Zulu war dance. Image credit ahram.org.eg

ZIMSEC O Level History Notes: The Zulu State: Tshaka’s military innovations

  • Shaka did away with most of the military tactics that had been in existence in Nguniland and improved them.


  • Shaka decided to abandon the long throwing spear assegai because he thought it was inefficient and replaced it with a short stabbing one called iklwa
  • This spear could be used more than once unlike the long throwing spear
  • Shaka also introduced a longer and harder shield for more protection called Ishlangu
  • The ishlangu was about six feet tall and three feet wide with its base made from a layer of thick wood and had a handle affixed to its interior.
  • The shield was the layered with cowhide, from about 1 to 3 inches thick.
  • He taught his army how to hook the enemy with the shield bringing him to the right and stab him using the iklwa
  • Each regiment had a distinctive coloured shield with some using black, others white with black spot among others with lower ranks getting darker coloured shields
  • He supplied cowhide skins to his troops kept them after battle as his property


  • Shaka abandoned the previously Nguni soldiers wooden sandals
  • He believed the sandals to be heavy and slowed the pace of the soldiers
  • He ordered his troops to go to war barefooted for greater speed, toughening of feet and improved footing in warfare
  • Thus  Zulu soldiers  became faster in pursuing the enemy
  • Soldiers who went against Shaka and wore sandals were killed
  • Shaka is believed to have trained his army in a march of about 80 km per day over hot, thorny and rocky terrain

Fighting formation

  • Although some historians argue that the Cow horn formation introduced by Shaka was already in existence, Shaka was more effective in using this method
  • Shaka introduced the cow horn formation in which his troops would be divided to form a cow horn shape when attacking the enemy as compared to the previously used mass combat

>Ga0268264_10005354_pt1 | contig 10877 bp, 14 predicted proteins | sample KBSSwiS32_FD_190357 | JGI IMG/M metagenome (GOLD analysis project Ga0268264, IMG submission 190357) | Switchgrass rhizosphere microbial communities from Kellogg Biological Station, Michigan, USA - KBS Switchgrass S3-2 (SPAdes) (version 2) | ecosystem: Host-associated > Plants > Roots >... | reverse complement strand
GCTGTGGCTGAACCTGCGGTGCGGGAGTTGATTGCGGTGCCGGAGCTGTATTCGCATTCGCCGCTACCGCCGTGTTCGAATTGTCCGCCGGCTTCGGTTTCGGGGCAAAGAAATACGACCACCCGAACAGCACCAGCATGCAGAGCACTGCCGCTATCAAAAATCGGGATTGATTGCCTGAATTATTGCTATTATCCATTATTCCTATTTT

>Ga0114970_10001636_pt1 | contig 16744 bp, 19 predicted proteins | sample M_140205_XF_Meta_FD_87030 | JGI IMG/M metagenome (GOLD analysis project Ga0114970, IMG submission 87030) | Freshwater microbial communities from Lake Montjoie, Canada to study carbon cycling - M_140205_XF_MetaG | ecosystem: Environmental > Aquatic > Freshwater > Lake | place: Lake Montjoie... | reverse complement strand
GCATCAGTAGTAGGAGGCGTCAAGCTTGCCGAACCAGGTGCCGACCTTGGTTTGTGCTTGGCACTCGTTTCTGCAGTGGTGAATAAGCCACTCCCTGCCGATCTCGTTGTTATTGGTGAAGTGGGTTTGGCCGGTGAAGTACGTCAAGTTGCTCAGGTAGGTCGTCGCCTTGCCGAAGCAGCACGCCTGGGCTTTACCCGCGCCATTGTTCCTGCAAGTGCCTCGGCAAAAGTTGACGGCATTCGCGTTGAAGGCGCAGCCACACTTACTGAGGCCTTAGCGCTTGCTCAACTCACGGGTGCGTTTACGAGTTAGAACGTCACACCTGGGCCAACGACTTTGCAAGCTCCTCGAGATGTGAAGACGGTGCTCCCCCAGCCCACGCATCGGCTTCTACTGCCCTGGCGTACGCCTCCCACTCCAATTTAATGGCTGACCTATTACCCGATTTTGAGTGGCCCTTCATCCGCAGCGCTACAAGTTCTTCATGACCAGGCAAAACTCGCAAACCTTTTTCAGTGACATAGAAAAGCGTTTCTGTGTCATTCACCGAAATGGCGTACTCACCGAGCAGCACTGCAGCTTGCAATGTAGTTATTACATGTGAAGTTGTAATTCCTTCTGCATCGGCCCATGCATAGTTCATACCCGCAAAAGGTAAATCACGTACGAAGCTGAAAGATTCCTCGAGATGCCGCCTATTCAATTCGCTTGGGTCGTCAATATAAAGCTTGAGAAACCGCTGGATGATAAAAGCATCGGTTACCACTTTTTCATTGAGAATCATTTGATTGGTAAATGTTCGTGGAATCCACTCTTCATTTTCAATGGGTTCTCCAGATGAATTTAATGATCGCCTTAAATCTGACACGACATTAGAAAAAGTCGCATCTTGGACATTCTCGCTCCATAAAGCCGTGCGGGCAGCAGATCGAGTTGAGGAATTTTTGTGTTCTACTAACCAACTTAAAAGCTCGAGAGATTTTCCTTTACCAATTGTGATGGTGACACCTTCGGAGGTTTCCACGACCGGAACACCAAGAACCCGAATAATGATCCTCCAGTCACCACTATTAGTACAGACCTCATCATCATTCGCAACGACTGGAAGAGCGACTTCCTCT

• The Zulu regiments were divided into four groups to be positioned as a cow horn
  • The bravest soldiers were placed in the middle of the horns and these directly attacked the enemy whilst the younger soldiers made the horns
  • A reserve army was placed at the back of the horn
  • In case of stiff attack, the bravest soldiers would retreat and be replaced by the reserve army
  • Any soldier who returned with a wound in the back was killed as he was labelled a coward
  • He put spies and informers everywhere

Total warfare

  • Unlike other Nguni leaders who employed limited warfare to allow the enemy to recuperate and accept dominance of the winning chief, Shaka introduced total warfare
  • Total warfare was simply based on the knowledge that everyone participated in the war, either as soldiers or giving soldiers help
  • Total warfare also meant destroying the enemy completely so that they won’t be able to recover
  • Shaka removed the ruling family of the conquered group and replaced them with relatives of those he selected
  • Young men and women of defeated chiefdoms would be inscripted into the Zulu regiments

The female amabutho

  • Young women of the Zulu state were assembled at the military settlements
  • They were officially wards of the king
  • They were organized in female regiments equal to those of the male amabutho and they took part in ceremonial displays and dances
  • They were given to the male amabutho in marriage
  • Until retirement time, however, sexual relations between male and female age amabutho was not allowed
  • Those who did not follow this rule were punished by death

Standing Army

  • The regiments were kept in the barracks permanently
  • The army was supported by the state
  • The army was well disciplined and trained
  • Shaka made sure that his army was well fed and they were fed on beef mostly
  • Shaka had an army of about 20000 soldiers
  • During battle times small boys were employed as baggage carriers
    Shaka abolished circumcision
  • Nurses and doctors were assigned to treat wounded soldiers

Service in the army

  • Shaka’s soldiers were also known as amabutho
  • The military indunas or captains got many cattle from the king as they were his favorites
  • They were able to build huge personal followings.
  • All able bodied men who were 40 years and below were recruited into the army
  • Soldiers in Shaka’s army served up to 40 years
  • The army always lived in the barrack and were occasionally allowed short visits home

Regimental system

  • Shaka continued with the regimental system he had learnt from Dingiswayo
  • Shaka’s army was organized into regiments
  • These regiments were organized by age
  • Regiments were formed of recruits from all backgrounds and this promoted unity
  • All the Zulu soldiers were happy being part of the army as it won most of its battles

NB To learn more about the military organisation of the Zulu state go to this page.

To access more topics go to the History Notes page.